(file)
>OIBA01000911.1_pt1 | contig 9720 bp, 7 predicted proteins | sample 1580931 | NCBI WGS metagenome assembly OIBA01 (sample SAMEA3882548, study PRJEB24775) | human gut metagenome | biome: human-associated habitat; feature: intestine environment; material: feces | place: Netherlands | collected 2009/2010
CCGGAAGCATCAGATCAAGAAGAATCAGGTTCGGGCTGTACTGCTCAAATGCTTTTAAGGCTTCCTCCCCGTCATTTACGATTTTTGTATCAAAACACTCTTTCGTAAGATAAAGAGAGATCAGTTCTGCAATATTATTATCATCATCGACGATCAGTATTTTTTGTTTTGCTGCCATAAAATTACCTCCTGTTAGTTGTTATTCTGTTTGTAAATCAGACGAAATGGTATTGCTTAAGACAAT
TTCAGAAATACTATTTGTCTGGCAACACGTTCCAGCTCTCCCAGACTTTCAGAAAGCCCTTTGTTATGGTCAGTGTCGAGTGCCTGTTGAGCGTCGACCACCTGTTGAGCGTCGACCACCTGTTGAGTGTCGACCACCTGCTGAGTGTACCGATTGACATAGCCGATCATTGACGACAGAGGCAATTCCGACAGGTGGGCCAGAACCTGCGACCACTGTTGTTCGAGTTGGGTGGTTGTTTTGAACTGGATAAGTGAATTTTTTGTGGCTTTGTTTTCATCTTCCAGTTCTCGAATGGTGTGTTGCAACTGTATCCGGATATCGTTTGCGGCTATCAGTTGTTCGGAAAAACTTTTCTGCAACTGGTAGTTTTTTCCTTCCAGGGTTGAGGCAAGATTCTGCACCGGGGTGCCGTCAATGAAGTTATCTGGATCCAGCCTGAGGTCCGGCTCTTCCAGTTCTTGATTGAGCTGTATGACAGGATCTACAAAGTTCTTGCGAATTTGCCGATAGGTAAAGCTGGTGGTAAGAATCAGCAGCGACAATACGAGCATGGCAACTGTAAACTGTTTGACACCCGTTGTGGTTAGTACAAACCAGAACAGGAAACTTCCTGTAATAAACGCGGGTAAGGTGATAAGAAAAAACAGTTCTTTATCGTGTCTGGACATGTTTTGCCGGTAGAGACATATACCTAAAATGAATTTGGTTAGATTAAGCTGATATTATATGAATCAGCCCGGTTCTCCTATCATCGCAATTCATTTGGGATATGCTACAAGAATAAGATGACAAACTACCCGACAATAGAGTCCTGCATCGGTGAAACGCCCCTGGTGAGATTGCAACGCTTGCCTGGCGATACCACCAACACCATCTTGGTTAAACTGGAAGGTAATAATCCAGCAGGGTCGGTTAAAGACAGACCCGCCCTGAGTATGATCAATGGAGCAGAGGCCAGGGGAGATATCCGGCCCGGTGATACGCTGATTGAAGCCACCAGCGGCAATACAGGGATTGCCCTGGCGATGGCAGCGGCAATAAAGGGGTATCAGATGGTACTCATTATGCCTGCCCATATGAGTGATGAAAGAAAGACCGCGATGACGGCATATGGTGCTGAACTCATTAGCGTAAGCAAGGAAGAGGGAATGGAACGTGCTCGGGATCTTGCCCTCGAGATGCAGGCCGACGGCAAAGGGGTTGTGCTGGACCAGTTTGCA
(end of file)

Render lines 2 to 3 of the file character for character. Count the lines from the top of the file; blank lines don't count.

CCGGAAGCATCAGATCAAGAAGAATCAGGTTCGGGCTGTACTGCTCAAATGCTTTTAAGGCTTCCTCCCCGTCATTTACGATTTTTGTATCAAAACACTCTTTCGTAAGATAAAGAGAGATCAGTTCTGCAATATTATTATCATCATCGACGATCAGTATTTTTTGTTTTGCTGCCATAAAATTACCTCCTGTTAGTTGTTATTCTGTTTGTAAATCAGACGAAATGGTATTGCTTAAGACAAT
TTCAGAAATACTATTTGTCTGGCAACACGTTCCAGCTCTCCCAGACTTTCAGAAAGCCCTTTGTTATGGTCAGTGTCGAGTGCCTGTTGAGCGTCGACCACCTGTTGAGCGTCGACCACCTGTTGAGTGTCGACCACCTGCTGAGTGTACCGATTGACATAGCCGATCATTGACGACAGAGGCAATTCCGACAGGTGGGCCAGAACCTGCGACCACTGTTGTTCGAGTTGGGTGGTTGTTTTGAACTGGATAAGTGAATTTTTTGTGGCTTTGTTTTCATCTTCCAGTTCTCGAATGGTGTGTTGCAACTGTATCCGGATATCGTTTGCGGCTATCAGTTGTTCGGAAAAACTTTTCTGCAACTGGTAGTTTTTTCCTTCCAGGGTTGAGGCAAGATTCTGCACCGGGGTGCCGTCAATGAAGTTATCTGGATCCAGCCTGAGGTCCGGCTCTTCCAGTTCTTGATTGAGCTGTATGACAGGATCTACAAAGTTCTTGCGAATTTGCCGATAGGTAAAGCTGGTGGTAAGAATCAGCAGCGACAATACGAGCATGGCAACTGTAAACTGTTTGACACCCGTTGTGGTTAGTACAAACCAGAACAGGAAACTTCCTGTAATAAACGCGGGTAAGGTGATAAGAAAAAACAGTTCTTTATCGTGTCTGGACATGTTTTGCCGGTAGAGACATATACCTAAAATGAATTTGGTTAGATTAAGCTGATATTATATGAATCAGCCCGGTTCTCCTATCATCGCAATTCATTTGGGATATGCTACAAGAATAAGATGACAAACTACCCGACAATAGAGTCCTGCATCGGTGAAACGCCCCTGGTGAGATTGCAACGCTTGCCTGGCGATACCACCAACACCATCTTGGTTAAACTGGAAGGTAATAATCCAGCAGGGTCGGTTAAAGACAGACCCGCCCTGAGTATGATCAATGGAGCAGAGGCCAGGGGAGATATCCGGCCCGGTGATACGCTGATTGAAGCCACCAGCGGCAATACAGGGATTGCCCTGGCGATGGCAGCGGCAATAAAGGGGTATCAGATGGTACTCATTATGCCTGCCCATATGAGTGATGAAAGAAAGACCGCGATGACGGCATATGGTGCTGAACTCATTAGCGTAAGCAAGGAAGAGGGAATGGAACGTGCTCGGGATCTTGCCCTCGAGATGCAGGCCGACGGCAAAGGGGTTGTGCTGGACCAGTTTGCA